“Caution” – that word. How does it make you feel? Does it give you pause? Does it create fear in you? Does it create concern? Does it create a vibe of positivity? Does it decrease your chance of trying something new? Does it decrease the level of time, money and patience you will give to the new thing you try?

What about the word “dangerous?” – How does that word make you feel? Does it give you pause? Does it create fear in you? Does it create concern? Does it create a vibe of positivity? Does it decrease your chance of trying something new? Does it decrease the level of time, money and patience you will give to the new thing you try?

Do you see where I am going? These are the words used by the allopathic community and their allies to describe Naturopathic medicine to others who have no clue about us.

My history: I started having stomach problems in my early 20s. I went to two gastroenterologists who did not help me get to real resolutions. I embarked on a journey into natural health, including Naturopathic medicine, and found things that worked.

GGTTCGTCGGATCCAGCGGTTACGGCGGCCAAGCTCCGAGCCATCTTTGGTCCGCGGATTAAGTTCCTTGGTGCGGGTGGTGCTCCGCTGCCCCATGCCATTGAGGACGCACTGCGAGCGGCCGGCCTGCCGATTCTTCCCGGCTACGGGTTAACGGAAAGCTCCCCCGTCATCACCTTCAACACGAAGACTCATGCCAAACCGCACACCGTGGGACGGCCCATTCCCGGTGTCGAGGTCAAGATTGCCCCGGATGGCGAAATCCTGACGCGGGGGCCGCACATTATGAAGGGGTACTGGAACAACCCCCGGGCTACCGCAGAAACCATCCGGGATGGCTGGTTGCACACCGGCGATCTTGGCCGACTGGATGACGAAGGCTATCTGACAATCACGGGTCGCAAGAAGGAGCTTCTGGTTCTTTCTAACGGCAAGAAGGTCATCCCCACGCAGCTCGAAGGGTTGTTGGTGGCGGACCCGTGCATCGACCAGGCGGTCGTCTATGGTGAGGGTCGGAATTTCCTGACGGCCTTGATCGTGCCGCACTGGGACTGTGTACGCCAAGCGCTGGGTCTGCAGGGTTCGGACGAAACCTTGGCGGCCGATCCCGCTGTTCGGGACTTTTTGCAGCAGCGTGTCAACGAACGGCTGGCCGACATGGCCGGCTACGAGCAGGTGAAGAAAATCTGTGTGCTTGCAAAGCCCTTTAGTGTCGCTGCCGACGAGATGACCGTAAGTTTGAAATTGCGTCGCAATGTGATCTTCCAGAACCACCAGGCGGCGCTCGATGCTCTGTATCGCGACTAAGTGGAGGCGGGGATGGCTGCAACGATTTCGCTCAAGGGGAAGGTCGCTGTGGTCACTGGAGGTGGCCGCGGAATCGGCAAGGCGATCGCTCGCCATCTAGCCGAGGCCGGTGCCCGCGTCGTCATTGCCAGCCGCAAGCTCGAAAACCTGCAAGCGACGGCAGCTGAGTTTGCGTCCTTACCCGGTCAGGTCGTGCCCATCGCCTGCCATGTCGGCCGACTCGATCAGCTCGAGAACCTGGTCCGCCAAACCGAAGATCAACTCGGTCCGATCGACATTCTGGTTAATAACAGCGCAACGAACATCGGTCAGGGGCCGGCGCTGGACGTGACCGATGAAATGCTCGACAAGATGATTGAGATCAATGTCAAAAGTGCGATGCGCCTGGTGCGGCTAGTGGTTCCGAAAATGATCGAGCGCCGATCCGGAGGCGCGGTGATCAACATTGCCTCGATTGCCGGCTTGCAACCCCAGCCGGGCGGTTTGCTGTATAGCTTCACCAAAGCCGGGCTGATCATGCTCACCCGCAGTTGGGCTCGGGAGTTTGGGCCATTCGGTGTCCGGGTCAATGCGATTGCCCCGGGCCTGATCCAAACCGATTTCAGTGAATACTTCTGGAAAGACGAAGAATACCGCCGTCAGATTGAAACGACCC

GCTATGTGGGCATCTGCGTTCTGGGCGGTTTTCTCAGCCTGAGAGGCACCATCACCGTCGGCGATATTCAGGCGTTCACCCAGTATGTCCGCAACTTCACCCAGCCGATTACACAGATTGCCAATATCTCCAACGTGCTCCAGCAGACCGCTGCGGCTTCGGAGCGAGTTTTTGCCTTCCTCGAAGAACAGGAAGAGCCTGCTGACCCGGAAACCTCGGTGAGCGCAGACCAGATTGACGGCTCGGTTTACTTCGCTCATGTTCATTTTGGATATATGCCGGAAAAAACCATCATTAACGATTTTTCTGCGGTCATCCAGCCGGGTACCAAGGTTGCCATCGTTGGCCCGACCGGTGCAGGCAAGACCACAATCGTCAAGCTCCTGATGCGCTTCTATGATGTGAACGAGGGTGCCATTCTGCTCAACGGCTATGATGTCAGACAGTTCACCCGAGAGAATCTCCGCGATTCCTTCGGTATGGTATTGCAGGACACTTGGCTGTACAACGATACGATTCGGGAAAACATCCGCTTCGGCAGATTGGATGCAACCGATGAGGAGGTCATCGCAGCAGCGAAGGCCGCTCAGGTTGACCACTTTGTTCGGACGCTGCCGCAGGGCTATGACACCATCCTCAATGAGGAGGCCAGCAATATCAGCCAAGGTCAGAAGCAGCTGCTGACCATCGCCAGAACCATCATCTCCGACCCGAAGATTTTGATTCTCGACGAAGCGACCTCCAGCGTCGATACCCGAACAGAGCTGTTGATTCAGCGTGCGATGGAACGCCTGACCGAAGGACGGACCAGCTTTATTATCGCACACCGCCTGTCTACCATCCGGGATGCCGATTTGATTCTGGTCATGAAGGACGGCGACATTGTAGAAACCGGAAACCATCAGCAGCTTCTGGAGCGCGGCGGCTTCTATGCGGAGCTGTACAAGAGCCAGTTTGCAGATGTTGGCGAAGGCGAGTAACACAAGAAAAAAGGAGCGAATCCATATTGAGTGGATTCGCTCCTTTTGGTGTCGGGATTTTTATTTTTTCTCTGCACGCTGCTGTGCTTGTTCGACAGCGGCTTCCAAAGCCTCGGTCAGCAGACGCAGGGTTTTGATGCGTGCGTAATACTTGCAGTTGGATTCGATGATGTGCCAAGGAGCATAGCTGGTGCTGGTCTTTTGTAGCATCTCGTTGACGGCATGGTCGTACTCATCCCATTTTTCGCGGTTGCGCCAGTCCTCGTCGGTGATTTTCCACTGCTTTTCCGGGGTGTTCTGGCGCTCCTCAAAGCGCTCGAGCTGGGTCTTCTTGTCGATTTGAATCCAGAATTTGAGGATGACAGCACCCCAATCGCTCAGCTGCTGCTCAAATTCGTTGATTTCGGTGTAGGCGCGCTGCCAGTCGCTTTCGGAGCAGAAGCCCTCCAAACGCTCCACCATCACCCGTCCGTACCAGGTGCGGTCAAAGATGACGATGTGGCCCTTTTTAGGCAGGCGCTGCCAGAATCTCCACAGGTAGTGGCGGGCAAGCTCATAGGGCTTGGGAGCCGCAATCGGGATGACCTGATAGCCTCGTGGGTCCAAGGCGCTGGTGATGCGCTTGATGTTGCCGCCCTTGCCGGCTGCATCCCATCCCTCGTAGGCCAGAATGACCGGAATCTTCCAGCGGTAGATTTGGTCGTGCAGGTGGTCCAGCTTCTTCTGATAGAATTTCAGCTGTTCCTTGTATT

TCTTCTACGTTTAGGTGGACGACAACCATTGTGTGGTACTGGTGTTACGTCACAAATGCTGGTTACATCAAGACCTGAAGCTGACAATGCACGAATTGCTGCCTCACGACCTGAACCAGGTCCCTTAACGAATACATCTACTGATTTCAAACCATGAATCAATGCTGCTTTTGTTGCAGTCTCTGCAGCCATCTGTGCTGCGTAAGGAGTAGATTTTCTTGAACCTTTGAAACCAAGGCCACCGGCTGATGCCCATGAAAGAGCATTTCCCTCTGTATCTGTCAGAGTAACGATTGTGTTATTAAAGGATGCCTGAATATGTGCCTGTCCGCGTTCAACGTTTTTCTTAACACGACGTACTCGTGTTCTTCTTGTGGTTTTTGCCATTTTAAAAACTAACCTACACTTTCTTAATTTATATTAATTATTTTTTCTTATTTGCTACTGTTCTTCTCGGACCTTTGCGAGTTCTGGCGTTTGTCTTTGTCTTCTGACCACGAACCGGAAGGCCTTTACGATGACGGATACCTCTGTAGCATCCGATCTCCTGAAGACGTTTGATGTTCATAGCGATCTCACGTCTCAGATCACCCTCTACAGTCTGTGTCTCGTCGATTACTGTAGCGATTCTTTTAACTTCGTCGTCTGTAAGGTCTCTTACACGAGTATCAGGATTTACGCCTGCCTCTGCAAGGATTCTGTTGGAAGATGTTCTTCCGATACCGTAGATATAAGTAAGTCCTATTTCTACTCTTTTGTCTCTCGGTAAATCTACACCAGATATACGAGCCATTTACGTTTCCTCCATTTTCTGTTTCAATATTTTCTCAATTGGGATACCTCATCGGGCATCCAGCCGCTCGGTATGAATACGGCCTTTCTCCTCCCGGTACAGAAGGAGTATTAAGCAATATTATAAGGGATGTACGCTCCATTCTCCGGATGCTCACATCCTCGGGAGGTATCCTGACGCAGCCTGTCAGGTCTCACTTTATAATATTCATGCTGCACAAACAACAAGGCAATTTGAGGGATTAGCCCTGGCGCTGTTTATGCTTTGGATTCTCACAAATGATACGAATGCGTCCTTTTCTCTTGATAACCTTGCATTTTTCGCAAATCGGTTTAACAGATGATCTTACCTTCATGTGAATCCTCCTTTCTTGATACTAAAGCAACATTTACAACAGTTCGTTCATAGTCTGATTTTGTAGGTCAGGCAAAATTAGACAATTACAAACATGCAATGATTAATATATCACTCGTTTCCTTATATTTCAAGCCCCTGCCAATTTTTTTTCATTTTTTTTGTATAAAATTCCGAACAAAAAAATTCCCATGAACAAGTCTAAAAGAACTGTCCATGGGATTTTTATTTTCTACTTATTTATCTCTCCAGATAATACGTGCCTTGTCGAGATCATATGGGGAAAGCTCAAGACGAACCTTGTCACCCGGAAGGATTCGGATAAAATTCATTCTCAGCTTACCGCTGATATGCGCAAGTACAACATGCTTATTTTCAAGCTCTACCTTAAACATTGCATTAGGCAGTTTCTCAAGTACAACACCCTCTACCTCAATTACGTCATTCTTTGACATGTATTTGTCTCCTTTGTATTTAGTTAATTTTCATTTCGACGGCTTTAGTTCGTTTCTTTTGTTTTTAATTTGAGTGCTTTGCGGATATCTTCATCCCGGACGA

Shortly after I graduated in 2015, I started hearing more about functional medicine, which was more recently founded about 30 years ago in 1991. The more I learned, I realized that it was a term coined for MDs, Nurse Practioners, and Chiropractors to implement mostly similar strategies NDs had been using for a long time. However, it was marketed as more efficient than NDs, more comprehensive than NDs, more relying on testing, and through my own participation in FM seminars, brought new ideas to the table and added more clarity to some of the things NDs had been doing. This addition is great! This is what NDs had been doing overtime as well, implementing more testing and newer therapies, such as lasers, IV nutrition, prolotherapy, etc. But these new innovations do not always out-beat a simple homeopathic remedy, herbal formula, or more sleep. So although I appreciate the perspective FM brings to the table, it does not discredit what NDs do, it is just added value that we can both learn from – that is what time and collaboration does. FM practitioners have often learned from NDs, and we often use some of the same supplement companies. FM seminars focus heavily on science, whereas NDs focus on science plus their own unique way of understandings, which does not always rely on having to understand every single detail in the particular training that allopaths do, which involves a system of what they have been trained to see as effective science and research. Although I respect this and find value in it, having to rely on just that particular training can sometimes be limiting and slower in my opinion, and those who are honest enough may tell you they had to unlearn some mindsets in order to be a more effective FM practitioner.